Words to the Weary
Isaiah 50:4-11
The Lord GOD has given me the tongue of the learned, that I should know how to speak a word in season to him that is weary…

We have many doors in our nature, and at every one of these weariness may enter.

I. There is — to begin at the lowest door of all — the physical one, THE WEARINESS WHICH COMES TO US FROM BODILY TOIL, or from toil which, whether bodily or not, tells upon the body by wasting for the time its energies. So far as such toil is rendered necessary by the very fundamental conditions of our existence, the weariness which ensues upon it is a Divine appointment, and the most benign provision has been made for meeting and banishing it. You need no word in season for such weariness as this. There is something better than a word for you. There is night with its soothing darkness. There is your bed with its repose; and there is sleep, ''Nature's soft nurse, that doth knit the ravelled sleeve of care, and steep your senses in forgetfulness." And there is not merely the night, but the Sabbath. But there is also a weariness which has the nature of a chastisement, because it is produced by excessive and needless toil. While labour is a Divine thing in just measure, yet, when it becomes care, worry, vexation, hot and insatiable ambition, greed, it becomes criminal, and draws after it sooner or later grim consequences, the thought of which ought to make men pause. You cannot run both quickly and long. What is the word in season for such cases as these? The word may not be pleasant, for the words in season which God utters to us are often like thunderclaps to startle us, or like a firm grip of the hand which seems to say, "Stop, or you are undone." But surely the word in season to many is: Release your strain, moderate your speed, economize your energies, stop up the leak through which your health is trickling already, and may soon be rushing like a stream; what shall it profit you if you gain the whole world, and lose your life?

II. Some men are WEARY WITH PLEASURE. There is no decree of God more stern or more inflexible than that which has determined that misery shall be the constant companion of the man that seeks pleasure. He may be a swift runner, but pleasure runs more swiftly still. Let us accept it as a moral axiom which has no exception, that the fulfilment of duty is the condition of happiness in this world. The word in season, therefore, for those who are weary in pleasure is this: Revise and reverse your whole judgment as to what you are and as to your relation to God, and this world, and the world which is to come.

III. Some men are WEARY WITH WELL-DOING WHICH SEEMS TO COME TO SO POOR AN END. This is so common a tendency that we are warned against it, "Be not weary in well-doing, for in due season ye shall reap if ye faint not." "Be ye steadfast, unmovable," etc. Men who are working for God in this world have doubtless a heavy task in hand. The soil is uncongenial. It is beaten hard with sin and evil habit; and the ploughshare enters it with difficulty, and with difficulty makes its way. Take any sphere of benevolence you like, whether the lower one of sympathy with the common sufferings of man, or the higher one of concern for their spiritual necessities and sorrows and dangers, and the labour is no holiday play. Well-doing appears so often like building in a quagmire. We sow good seed, and then the enemy sows tares. We root up one evil, and another springs up in its stead. Well-doing in the shape of teaching would not be so wearying if the children were not so listless, so rude, so dull, so forgetful, so disappointing. Well-doing in the shape of charity would not be so wearying if there were not so much of ingratitude and imposture. What is the word in season to those who are weary in such good work? Such as these: Think, before you withdraw from what appears to be unfruitful labour, that God still holds on His Divine purpose, and is kind to the unthankful and the evil; think that He is good and doeth good continually, and that, were He to grow weary in well-doing, He would plunge the world into desolation in a moment. Think, too, that if you grow weary, all others may grow weary too, and that then the world will be left to itself: ignorance, vice, crime, wretchedness spreading with every hour, until the earth will be little better than a suburb of hell itself. Think, to, that in well-doing you do find some results, though they may not be equal to your hope, and that the results, though unseen, may still be there, and will appear some day, and be reaped by another's hand. And be sure of this, that nothing good is ever lost.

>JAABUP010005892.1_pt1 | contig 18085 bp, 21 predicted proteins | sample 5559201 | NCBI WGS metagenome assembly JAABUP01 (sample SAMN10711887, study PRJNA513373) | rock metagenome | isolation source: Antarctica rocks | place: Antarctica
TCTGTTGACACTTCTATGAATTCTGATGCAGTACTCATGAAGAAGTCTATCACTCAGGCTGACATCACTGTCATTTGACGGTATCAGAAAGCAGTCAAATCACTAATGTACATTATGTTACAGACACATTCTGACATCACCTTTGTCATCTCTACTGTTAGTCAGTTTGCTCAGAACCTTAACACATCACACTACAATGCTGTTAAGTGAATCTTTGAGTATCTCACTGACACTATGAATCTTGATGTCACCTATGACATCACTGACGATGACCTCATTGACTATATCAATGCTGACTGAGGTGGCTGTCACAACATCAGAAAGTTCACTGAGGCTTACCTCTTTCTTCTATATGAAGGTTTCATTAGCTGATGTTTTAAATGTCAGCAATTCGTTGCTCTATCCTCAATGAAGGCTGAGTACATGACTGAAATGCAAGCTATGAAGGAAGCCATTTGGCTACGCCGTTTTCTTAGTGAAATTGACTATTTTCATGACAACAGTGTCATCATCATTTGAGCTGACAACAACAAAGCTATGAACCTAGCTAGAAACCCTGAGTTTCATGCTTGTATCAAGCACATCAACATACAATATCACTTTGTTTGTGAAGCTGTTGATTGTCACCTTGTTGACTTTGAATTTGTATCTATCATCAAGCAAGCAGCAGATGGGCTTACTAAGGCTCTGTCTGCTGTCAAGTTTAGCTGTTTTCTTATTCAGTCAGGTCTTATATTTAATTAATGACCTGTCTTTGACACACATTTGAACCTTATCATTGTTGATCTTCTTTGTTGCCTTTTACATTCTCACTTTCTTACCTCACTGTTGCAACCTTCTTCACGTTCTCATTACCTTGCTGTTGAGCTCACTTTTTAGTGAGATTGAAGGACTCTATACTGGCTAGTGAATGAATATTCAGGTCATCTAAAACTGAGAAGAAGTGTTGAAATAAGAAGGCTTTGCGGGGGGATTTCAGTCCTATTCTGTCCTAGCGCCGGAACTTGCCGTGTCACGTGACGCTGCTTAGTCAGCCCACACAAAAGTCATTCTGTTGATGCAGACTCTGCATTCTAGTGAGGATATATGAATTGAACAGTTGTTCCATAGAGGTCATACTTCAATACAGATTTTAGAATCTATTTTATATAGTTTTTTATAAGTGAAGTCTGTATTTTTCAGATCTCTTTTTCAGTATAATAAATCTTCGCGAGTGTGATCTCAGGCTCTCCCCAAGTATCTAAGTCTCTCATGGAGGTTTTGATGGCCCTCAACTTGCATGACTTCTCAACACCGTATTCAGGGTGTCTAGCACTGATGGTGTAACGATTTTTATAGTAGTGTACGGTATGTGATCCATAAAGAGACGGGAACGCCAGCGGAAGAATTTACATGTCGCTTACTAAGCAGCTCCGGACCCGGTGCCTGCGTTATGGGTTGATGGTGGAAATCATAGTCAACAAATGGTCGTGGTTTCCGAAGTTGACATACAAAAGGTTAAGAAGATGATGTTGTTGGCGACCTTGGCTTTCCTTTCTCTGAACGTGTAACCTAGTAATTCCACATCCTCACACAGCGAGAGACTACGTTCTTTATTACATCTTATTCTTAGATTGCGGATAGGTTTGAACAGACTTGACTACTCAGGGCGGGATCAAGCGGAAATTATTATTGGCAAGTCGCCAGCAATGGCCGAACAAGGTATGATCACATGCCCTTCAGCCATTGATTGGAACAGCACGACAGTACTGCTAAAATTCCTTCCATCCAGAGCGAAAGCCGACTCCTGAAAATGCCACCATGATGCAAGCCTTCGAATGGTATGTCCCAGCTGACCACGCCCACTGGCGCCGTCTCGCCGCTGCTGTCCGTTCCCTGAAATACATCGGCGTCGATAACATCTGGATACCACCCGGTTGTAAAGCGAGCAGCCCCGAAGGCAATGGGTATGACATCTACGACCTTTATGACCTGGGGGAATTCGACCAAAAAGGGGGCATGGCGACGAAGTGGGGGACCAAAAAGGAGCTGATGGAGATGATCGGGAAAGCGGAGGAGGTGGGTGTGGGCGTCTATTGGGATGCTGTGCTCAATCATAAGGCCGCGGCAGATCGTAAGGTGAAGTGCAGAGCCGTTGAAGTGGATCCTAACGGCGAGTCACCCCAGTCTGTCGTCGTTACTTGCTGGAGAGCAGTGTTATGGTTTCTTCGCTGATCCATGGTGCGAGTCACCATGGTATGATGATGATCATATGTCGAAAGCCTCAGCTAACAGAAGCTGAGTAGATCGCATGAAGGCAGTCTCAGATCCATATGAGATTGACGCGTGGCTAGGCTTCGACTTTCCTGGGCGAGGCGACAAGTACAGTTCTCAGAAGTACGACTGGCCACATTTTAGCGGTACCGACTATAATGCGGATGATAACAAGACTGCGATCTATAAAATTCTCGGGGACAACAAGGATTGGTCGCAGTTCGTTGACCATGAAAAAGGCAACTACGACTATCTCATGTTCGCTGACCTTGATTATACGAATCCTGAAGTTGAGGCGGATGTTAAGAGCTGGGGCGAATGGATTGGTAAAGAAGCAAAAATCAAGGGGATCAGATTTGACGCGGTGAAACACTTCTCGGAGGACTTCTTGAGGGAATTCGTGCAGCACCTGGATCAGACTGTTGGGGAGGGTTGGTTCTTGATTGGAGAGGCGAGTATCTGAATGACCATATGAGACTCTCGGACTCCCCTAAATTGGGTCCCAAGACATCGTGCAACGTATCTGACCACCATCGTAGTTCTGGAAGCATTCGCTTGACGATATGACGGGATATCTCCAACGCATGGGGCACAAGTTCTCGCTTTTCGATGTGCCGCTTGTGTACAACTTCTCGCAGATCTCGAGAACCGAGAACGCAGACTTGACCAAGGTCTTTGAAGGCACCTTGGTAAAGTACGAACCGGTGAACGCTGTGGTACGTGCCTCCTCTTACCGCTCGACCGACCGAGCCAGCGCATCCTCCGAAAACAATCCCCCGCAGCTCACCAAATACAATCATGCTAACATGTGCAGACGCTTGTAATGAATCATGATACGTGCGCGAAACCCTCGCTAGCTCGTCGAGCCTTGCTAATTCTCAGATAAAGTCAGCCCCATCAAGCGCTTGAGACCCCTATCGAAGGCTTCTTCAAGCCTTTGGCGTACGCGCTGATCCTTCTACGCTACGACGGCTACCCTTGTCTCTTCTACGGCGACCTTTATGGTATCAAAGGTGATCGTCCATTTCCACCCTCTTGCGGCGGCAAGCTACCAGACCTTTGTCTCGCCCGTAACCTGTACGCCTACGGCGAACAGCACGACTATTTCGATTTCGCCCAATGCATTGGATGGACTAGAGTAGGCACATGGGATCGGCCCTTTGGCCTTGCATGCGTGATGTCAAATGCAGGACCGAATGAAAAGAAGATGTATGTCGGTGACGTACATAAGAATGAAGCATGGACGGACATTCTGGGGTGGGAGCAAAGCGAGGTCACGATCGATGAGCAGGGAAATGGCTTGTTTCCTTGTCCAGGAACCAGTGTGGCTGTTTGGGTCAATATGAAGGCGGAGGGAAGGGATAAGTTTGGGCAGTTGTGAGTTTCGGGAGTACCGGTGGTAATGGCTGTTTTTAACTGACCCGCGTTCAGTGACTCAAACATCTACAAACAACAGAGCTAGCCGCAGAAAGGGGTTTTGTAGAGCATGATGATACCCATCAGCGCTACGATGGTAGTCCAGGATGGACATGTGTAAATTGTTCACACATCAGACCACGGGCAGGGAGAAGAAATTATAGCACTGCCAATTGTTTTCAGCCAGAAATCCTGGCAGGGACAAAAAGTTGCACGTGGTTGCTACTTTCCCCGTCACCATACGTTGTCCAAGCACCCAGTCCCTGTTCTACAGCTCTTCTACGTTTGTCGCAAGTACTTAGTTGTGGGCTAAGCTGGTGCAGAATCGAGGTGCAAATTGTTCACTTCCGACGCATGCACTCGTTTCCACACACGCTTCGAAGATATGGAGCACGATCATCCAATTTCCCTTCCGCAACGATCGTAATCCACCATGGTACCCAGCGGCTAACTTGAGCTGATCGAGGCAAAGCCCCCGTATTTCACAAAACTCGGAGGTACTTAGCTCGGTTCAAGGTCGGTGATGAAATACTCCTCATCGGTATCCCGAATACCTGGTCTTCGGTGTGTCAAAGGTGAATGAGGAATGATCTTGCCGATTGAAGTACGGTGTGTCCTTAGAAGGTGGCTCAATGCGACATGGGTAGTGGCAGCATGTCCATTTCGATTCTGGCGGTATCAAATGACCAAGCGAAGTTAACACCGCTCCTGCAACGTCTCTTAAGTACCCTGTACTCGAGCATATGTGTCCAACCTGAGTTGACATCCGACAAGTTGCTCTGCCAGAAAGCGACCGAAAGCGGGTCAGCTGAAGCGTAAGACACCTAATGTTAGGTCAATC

IV. There are those who ARE WEARY OF THE STRIFE WITH SIN. This is emphatically the battle of life and the battle for life. What is the word in season to him who is thus weary? This — that Christ has already vanquished your most powerful foe, and will make you more than conqueror.

V. There is one word more in season for those who ARE WEARY IN SIN, BUT NOT YET WEARY OF IT. Would to God they were weary of it! for to feel it to be a burden and a woe is the first step to deliverance.

(E. Mellor, D. D.)

Parallel Verses
KJV: The Lord GOD hath given me the tongue of the learned, that I should know how to speak a word in season to him that is weary: he wakeneth morning by morning, he wakeneth mine ear to hear as the learned.

WEB: The Lord Yahweh has given me the tongue of those who are taught, that I may know how to sustain with words him who is weary: he wakens morning by morning, he wakens my ear to hear as those who are taught.

Words in Season for the Weary
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